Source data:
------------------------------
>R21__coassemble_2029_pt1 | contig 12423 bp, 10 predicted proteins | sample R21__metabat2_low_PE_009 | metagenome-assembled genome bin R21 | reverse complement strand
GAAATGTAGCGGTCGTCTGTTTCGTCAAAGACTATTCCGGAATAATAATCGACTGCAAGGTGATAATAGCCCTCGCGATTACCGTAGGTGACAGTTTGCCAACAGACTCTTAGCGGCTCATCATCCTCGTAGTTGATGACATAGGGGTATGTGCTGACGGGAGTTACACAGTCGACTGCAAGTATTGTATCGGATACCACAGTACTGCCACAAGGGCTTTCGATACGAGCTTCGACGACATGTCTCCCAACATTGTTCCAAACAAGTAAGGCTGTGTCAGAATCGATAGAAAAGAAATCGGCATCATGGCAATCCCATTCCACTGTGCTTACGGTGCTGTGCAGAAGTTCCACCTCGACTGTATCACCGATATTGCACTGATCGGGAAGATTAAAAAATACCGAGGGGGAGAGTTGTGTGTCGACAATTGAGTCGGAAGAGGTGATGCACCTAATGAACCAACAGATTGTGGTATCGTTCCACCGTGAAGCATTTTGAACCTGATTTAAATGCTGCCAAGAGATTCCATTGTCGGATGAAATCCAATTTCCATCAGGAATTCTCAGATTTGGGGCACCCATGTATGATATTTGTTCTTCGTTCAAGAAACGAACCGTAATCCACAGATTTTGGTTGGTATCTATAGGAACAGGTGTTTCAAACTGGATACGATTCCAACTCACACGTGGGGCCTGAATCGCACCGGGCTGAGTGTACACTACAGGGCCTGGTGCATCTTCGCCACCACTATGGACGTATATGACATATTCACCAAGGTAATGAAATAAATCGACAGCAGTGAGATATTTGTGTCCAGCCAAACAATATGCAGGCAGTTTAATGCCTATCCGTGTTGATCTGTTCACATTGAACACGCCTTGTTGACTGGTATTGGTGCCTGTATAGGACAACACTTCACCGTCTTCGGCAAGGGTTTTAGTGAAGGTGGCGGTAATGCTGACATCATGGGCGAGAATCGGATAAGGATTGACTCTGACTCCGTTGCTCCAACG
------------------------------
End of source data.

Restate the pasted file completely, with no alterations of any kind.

>R21__coassemble_2029_pt1 | contig 12423 bp, 10 predicted proteins | sample R21__metabat2_low_PE_009 | metagenome-assembled genome bin R21 | reverse complement strand
GAAATGTAGCGGTCGTCTGTTTCGTCAAAGACTATTCCGGAATAATAATCGACTGCAAGGTGATAATAGCCCTCGCGATTACCGTAGGTGACAGTTTGCCAACAGACTCTTAGCGGCTCATCATCCTCGTAGTTGATGACATAGGGGTATGTGCTGACGGGAGTTACACAGTCGACTGCAAGTATTGTATCGGATACCACAGTACTGCCACAAGGGCTTTCGATACGAGCTTCGACGACATGTCTCCCAACATTGTTCCAAACAAGTAAGGCTGTGTCAGAATCGATAGAAAAGAAATCGGCATCATGGCAATCCCATTCCACTGTGCTTACGGTGCTGTGCAGAAGTTCCACCTCGACTGTATCACCGATATTGCACTGATCGGGAAGATTAAAAAATACCGAGGGGGAGAGTTGTGTGTCGACAATTGAGTCGGAAGAGGTGATGCACCTAATGAACCAACAGATTGTGGTATCGTTCCACCGTGAAGCATTTTGAACCTGATTTAAATGCTGCCAAGAGATTCCATTGTCGGATGAAATCCAATTTCCATCAGGAATTCTCAGATTTGGGGCACCCATGTATGATATTTGTTCTTCGTTCAAGAAACGAACCGTAATCCACAGATTTTGGTTGGTATCTATAGGAACAGGTGTTTCAAACTGGATACGATTCCAACTCACACGTGGGGCCTGAATCGCACCGGGCTGAGTGTACACTACAGGGCCTGGTGCATCTTCGCCACCACTATGGACGTATATGACATATTCACCAAGGTAATGAAATAAATCGACAGCAGTGAGATATTTGTGTCCAGCCAAACAATATGCAGGCAGTTTAATGCCTATCCGTGTTGATCTGTTCACATTGAACACGCCTTGTTGACTGGTATTGGTGCCTGTATAGGACAACACTTCACCGTCTTCGGCAAGGGTTTTAGTGAAGGTGGCGGTAATGCTGACATCATGGGCGAGAATCGGATAAGGATTGACTCTGACTCCGTTGCTCCAACG